Optimist club maintains diverse focus

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photo by Trinity Turlington

JOOI members dance with the attendees at a Sunshine Dance.

Club sponsor Teresa Decio looks around the room during the weekly meeting to see members bent over desks drafting up letters for veterans and families of soldiers.

From volunteering at 5k’s to organizing dances and holding drives, the Junior Optimist Octagon International club fits as many volunteer events as possible within each month in an endeavor to make a difference while maintaining a variety of people helped.

As a JOOI club, the school’s chapter falls under Optimist International and is one part of a larger body that spans worldwide. To guarantee that as many people as possible are helped, this school’s JOOI works alongside other local divisions, including Oviedo High School’s chapter, local middle school JOOI clubs and the Oviedo-Winter Springs adult Optimist club for events throughout the year.

According to Optimist International’s website, the goal and mission of all Optimist clubs is for members to “work each day to make the future brighter by bringing out the best in children, in their communities and in themselves.”

One recent event includes the Sham Rock N’ Run on March 5 by Hope Helps to benefit Central Florida’s homeless. Another favorite is the Cheering for Caitlyn 5k in memoriam of Caitlyn Downing, a girl who passed away from brain cancer, with proceeds donated to The Children’s Brain Tumor Project through Children’s Brain Tumor Family Foundation.

“It’s beautiful to see everyone come together from the community in support of a special girl [as well as] raise money for a great cause,” president Madilyn Maschhoff said.

Aside from 5k’s, members also participate in the local community through events like the Taste of Oviedo on March 12. Members volunteered in a variety of locations including the Kids Area and the Celery Cook-off.

Another method of volunteering is writing letters to a plethora of people including soldiers and their families. Most recently, members wrote multiple personalized notes, each to be delivered for Valentine’s Day at various locations.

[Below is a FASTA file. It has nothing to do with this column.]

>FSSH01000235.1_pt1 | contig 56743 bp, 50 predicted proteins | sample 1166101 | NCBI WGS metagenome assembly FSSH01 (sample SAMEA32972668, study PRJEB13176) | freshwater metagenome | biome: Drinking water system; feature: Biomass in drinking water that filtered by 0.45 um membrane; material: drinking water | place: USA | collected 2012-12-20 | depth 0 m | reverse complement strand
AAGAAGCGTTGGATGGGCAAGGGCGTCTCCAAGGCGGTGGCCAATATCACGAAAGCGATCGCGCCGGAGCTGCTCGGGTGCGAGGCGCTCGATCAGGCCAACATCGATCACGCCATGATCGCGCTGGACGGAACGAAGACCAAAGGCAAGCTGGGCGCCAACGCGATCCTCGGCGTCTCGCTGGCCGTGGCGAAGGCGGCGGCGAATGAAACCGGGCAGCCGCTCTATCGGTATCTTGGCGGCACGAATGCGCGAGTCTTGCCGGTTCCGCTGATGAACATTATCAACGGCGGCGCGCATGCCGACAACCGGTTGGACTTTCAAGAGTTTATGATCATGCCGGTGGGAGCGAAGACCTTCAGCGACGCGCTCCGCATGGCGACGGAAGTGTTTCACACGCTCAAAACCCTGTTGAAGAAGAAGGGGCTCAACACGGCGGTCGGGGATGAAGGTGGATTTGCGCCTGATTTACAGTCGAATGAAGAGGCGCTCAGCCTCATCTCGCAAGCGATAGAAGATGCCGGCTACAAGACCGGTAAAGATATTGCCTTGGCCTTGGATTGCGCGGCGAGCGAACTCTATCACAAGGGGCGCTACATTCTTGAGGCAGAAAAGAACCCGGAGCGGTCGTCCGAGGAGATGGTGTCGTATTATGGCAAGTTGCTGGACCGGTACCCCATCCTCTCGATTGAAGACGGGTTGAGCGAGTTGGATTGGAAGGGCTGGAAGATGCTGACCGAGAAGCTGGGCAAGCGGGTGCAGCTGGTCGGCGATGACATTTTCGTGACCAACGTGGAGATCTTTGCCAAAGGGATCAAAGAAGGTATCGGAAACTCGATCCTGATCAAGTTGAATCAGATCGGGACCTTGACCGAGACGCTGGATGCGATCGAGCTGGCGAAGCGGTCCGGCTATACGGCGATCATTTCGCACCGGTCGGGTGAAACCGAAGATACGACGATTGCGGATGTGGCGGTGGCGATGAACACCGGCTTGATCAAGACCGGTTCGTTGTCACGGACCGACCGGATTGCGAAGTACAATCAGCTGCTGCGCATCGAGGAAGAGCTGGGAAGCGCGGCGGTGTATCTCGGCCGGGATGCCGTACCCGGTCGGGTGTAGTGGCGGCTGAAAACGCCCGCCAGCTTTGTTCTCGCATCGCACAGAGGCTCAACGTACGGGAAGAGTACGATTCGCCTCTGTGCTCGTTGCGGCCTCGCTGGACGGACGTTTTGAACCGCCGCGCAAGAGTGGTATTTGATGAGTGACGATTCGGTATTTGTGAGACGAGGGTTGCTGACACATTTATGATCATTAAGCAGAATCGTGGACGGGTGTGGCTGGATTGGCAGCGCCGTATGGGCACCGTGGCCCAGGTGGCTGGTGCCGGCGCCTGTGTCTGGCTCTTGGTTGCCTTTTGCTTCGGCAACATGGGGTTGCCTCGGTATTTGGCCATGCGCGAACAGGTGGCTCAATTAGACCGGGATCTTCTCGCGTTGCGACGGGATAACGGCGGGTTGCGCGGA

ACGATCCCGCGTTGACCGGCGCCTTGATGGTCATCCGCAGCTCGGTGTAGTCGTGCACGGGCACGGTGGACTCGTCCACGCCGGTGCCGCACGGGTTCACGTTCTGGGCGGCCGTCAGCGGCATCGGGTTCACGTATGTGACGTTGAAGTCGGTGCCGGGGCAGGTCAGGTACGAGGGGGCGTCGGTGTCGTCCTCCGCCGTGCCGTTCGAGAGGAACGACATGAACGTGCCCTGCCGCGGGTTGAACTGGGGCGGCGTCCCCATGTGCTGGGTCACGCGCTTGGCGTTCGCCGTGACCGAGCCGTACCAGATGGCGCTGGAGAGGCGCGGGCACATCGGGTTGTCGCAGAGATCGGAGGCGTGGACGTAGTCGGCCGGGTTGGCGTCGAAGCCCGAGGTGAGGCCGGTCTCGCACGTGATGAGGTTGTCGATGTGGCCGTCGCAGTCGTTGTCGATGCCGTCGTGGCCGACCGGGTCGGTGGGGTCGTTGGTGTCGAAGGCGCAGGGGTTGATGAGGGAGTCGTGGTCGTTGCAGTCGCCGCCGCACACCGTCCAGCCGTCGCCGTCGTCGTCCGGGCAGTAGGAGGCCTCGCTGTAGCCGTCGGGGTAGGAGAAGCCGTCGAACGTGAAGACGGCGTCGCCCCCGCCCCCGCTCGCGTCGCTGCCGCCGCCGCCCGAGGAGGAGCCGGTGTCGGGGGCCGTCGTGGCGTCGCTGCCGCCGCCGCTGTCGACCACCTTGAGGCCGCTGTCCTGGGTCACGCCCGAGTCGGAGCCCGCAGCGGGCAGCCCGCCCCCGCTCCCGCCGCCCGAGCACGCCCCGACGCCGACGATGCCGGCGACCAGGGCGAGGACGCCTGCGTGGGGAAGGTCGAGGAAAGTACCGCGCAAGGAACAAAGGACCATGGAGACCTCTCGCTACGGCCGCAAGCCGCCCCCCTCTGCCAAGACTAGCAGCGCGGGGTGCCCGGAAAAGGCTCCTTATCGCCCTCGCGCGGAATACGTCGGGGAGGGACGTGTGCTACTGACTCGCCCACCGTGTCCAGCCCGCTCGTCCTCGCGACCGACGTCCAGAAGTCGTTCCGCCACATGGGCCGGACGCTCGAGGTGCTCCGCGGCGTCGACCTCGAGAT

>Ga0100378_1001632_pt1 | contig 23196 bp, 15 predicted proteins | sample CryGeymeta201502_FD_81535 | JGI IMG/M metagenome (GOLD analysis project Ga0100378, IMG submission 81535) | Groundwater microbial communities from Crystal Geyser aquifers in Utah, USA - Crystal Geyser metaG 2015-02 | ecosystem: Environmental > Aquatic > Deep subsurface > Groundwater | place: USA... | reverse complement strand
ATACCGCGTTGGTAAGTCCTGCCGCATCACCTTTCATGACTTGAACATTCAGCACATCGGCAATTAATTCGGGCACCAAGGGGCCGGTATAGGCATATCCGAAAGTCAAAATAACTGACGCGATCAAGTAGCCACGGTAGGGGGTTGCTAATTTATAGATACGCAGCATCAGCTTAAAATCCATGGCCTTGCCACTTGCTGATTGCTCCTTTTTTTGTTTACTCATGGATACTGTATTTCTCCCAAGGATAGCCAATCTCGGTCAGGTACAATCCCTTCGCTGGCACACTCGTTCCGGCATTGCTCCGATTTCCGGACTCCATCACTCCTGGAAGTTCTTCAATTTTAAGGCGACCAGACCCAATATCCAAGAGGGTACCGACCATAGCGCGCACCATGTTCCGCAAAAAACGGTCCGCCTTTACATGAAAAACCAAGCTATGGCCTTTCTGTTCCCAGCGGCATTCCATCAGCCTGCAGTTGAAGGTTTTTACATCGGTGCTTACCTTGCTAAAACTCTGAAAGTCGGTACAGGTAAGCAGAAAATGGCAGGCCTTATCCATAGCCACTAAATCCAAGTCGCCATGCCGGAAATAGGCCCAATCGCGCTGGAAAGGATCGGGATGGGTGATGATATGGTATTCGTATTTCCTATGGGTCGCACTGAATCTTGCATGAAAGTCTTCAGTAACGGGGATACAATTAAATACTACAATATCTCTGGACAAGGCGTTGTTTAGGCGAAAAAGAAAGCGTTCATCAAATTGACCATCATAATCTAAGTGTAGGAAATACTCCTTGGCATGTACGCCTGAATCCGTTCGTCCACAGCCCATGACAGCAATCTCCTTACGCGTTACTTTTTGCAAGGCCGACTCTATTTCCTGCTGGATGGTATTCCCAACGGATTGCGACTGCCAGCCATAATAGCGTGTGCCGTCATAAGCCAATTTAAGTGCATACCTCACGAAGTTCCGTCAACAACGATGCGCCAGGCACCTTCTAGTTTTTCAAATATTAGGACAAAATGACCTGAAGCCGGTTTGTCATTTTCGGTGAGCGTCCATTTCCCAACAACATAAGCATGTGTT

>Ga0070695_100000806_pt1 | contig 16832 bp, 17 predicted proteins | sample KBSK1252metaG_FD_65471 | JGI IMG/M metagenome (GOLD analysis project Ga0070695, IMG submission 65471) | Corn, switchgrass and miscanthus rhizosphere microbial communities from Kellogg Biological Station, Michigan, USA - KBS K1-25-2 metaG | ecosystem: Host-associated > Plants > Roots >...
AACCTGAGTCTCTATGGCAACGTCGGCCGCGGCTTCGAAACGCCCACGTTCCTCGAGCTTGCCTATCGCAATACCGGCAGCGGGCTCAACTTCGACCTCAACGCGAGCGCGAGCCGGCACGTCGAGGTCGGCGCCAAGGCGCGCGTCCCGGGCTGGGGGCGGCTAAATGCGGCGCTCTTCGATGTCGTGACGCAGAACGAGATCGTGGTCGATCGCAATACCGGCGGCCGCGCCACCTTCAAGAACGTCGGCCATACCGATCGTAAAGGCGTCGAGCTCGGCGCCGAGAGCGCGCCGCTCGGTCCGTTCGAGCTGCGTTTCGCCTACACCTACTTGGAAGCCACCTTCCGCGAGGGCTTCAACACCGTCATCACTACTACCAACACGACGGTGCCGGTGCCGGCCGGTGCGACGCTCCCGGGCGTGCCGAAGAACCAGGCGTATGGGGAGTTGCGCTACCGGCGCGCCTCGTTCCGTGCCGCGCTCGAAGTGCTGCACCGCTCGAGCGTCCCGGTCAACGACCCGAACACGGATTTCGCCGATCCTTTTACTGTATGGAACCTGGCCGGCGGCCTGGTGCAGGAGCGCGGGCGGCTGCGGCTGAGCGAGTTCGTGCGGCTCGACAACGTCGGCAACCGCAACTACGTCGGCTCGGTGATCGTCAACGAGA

One constant event for JOOI volunteers is the Sunshine Dances, a series of monthly, Friday night dances for teens and adults who are physically or mentally challenged. Generally hosted at Riverside Park, these dances allow special needs kids a chance to have their own fun event, Decio says. Each dance has a different theme that can appeal to anyone within the large range of ages in attendance.

“Honestly, our favorite thing is that we can go there and know that they’re all going to have the best moods ever,” vice president Trinity Turlington said. “No matter how bad of a day you’ve had, they will all make you feel warm and loved [even if] you might not have even met any of them before.”

The upcoming dance is the highlight of the series with a Hollywood themed prom. The dance will be hosted on campus in the cafeteria at 5 p.m. on March 18 and, to make the upcoming dance more significant than previous dances, the dress code is formal. JOOI, in collaboration with other local chapter’s, formed a dress and tux drive five years ago at the Oviedo mall as a way to ensure that special needs kids do not have to buy a new dress or tux.

Looking toward the future, Decio hopes to see more work with the elderly through visits to their homes or handwritten letters.

“I feel that’s a major need in our society everywhere,” Decio said. “All places have a tendency to neglect elderly people and it’s really sad.”

Maschhoff would also like to see more involvement with the homeless community in Central Florida, while Turlington is interested in working with education through fundraising.

“They have such a generous spirit and they show up every week and they’re willing to just do any amount of work, no matter how much there is to it because they know it’s helping someone,” Decio said. “It’s really, really special to be part of that.”

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